Study design

2x2x2 open-label factorial multi-centre randomised controlled trial conducted in four countries

Primary study design


Secondary study design

Randomised controlled trial

Trial setting


Trial type


Patient information sheet

Not available in web format, please use the contact details to request a patient information sheet


Human Immunodeficiency Virus (HIV)


Three methods to reduce early mortality following antiretroviral therapy (ART) initiation:
1. Increasing the potency of ART with a 12 week induction period using 4 antiretroviral drugs from 3 classes
2. Augmented prophylaxis against opportunistic/bacterial infections and helminths for 12 weeks
3. Macronutrient intervention using ready-to-use supplementary food for 12 weeks

Each intervention will be compared with standard care, which in previously untreated patients presenting late with very low CD4 counts is to initiate ART with 3 drugs from 2 classes, together with cotrimoxazole prophylaxis and macronutrient intervention only for those with low BMI (or low weight-for-height/mid-upper arm circumference in children).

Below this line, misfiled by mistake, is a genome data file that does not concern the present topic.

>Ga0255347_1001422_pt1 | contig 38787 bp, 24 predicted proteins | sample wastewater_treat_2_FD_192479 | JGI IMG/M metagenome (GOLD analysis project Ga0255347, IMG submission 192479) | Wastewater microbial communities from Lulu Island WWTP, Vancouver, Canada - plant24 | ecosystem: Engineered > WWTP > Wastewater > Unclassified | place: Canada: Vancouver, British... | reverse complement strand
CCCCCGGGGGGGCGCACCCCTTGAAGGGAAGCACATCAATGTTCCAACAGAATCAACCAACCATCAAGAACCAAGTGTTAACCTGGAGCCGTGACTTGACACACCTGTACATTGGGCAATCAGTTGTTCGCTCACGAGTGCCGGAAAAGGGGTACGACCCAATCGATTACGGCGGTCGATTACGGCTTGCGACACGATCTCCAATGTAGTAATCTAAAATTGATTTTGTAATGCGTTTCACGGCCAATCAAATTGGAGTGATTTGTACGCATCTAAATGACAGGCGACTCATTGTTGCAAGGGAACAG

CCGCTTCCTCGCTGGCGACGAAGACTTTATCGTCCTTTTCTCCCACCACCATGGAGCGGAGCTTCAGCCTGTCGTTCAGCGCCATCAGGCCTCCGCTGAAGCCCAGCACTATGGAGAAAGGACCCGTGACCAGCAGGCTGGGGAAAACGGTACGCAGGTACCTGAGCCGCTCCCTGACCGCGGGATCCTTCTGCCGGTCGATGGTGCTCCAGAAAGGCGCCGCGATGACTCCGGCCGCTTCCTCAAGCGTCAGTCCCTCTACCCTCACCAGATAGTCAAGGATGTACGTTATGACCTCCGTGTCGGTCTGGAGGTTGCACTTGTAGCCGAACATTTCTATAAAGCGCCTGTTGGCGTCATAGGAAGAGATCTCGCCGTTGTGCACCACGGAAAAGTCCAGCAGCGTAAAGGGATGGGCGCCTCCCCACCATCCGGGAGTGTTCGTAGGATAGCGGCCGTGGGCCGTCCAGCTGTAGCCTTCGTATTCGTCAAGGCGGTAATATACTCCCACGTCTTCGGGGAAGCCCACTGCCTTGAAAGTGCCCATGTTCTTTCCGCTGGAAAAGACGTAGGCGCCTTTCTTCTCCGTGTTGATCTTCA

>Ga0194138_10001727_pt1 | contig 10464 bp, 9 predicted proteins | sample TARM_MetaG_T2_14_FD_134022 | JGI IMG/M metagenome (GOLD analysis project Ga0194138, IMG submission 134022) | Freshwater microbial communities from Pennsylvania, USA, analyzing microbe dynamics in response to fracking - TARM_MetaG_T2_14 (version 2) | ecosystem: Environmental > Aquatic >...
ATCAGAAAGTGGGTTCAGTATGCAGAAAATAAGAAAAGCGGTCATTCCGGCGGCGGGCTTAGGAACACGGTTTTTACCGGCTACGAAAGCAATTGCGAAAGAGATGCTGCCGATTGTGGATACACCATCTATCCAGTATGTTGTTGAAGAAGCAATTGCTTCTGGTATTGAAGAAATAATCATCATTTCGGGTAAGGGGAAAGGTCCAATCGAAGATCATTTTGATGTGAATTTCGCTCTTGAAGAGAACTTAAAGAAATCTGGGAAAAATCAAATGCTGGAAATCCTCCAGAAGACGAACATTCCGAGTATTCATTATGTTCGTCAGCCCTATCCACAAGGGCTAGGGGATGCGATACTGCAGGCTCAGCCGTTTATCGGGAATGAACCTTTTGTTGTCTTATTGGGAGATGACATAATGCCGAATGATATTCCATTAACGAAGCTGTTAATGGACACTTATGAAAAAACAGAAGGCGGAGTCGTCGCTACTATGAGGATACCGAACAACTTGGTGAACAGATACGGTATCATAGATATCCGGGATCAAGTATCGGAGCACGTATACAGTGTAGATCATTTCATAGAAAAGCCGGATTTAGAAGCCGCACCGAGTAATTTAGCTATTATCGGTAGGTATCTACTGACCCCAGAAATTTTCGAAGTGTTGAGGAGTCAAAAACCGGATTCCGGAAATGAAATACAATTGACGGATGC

Intervention type



Phase III

Drug names

Albendazole, azithromycin, cotrimoxazole, fluconazole, isoniazid, pyridoxine, raltegravir

Primary outcome measure

Mortality over the first 24 weeks after starting anti-retroviral therapy

Secondary outcome measures

1. Mortality in 48 weeks after starting anti-retroviral therapy
2. Safety:
2.1. Serious adverse events
2.2. Grade 4 adverse events
2.3. Adverse events leading to modification of ART or other study drugs